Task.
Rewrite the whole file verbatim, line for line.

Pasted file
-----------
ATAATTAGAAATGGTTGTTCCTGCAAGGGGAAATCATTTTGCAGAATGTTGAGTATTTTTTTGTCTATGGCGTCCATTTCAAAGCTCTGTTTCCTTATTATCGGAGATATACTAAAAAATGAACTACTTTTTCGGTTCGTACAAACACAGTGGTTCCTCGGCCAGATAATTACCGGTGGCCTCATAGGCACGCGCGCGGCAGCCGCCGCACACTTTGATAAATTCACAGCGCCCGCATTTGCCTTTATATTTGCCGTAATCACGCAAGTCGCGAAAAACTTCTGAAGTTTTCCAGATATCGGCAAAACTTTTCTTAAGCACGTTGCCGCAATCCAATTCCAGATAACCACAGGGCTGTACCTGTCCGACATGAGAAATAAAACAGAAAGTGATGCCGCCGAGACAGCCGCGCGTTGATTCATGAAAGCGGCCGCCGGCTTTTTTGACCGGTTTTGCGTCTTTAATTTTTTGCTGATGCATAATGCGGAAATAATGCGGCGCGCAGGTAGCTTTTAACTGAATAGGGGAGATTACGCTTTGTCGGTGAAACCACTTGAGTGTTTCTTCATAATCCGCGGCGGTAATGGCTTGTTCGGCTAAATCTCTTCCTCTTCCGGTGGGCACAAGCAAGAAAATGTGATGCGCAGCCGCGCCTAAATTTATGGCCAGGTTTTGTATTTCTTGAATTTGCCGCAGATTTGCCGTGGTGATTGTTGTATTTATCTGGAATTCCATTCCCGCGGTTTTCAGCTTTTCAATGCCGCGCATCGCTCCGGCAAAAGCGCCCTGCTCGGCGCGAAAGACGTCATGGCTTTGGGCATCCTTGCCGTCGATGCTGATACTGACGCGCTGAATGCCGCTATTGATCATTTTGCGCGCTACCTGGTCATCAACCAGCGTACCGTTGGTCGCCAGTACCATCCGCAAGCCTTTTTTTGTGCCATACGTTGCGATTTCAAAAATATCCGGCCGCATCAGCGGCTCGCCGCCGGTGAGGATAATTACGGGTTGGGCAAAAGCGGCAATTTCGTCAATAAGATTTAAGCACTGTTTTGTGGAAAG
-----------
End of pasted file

ATAATTAGAAATGGTTGTTCCTGCAAGGGGAAATCATTTTGCAGAATGTTGAGTATTTTTTTGTCTATGGCGTCCATTTCAAAGCTCTGTTTCCTTATTATCGGAGATATACTAAAAAATGAACTACTTTTTCGGTTCGTACAAACACAGTGGTTCCTCGGCCAGATAATTACCGGTGGCCTCATAGGCACGCGCGCGGCAGCCGCCGCACACTTTGATAAATTCACAGCGCCCGCATTTGCCTTTATATTTGCCGTAATCACGCAAGTCGCGAAAAACTTCTGAAGTTTTCCAGATATCGGCAAAACTTTTCTTAAGCACGTTGCCGCAATCCAATTCCAGATAACCACAGGGCTGTACCTGTCCGACATGAGAAATAAAACAGAAAGTGATGCCGCCGAGACAGCCGCGCGTTGATTCATGAAAGCGGCCGCCGGCTTTTTTGACCGGTTTTGCGTCTTTAATTTTTTGCTGATGCATAATGCGGAAATAATGCGGCGCGCAGGTAGCTTTTAACTGAATAGGGGAGATTACGCTTTGTCGGTGAAACCACTTGAGTGTTTCTTCATAATCCGCGGCGGTAATGGCTTGTTCGGCTAAATCTCTTCCTCTTCCGGTGGGCACAAGCAAGAAAATGTGATGCGCAGCCGCGCCTAAATTTATGGCCAGGTTTTGTATTTCTTGAATTTGCCGCAGATTTGCCGTGGTGATTGTTGTATTTATCTGGAATTCCATTCCCGCGGTTTTCAGCTTTTCAATGCCGCGCATCGCTCCGGCAAAAGCGCCCTGCTCGGCGCGAAAGACGTCATGGCTTTGGGCATCCTTGCCGTCGATGCTGATACTGACGCGCTGAATGCCGCTATTGATCATTTTGCGCGCTACCTGGTCATCAACCAGCGTACCGTTGGTCGCCAGTACCATCCGCAAGCCTTTTTTTGTGCCATACGTTGCGATTTCAAAAATATCCGGCCGCATCAGCGGCTCGCCGCCGGTGAGGATAATTACGGGTTGGGCAAAAGCGGCAATTTCGTCAATAAGATTTAAGCACTGTTTTGTGGAAAG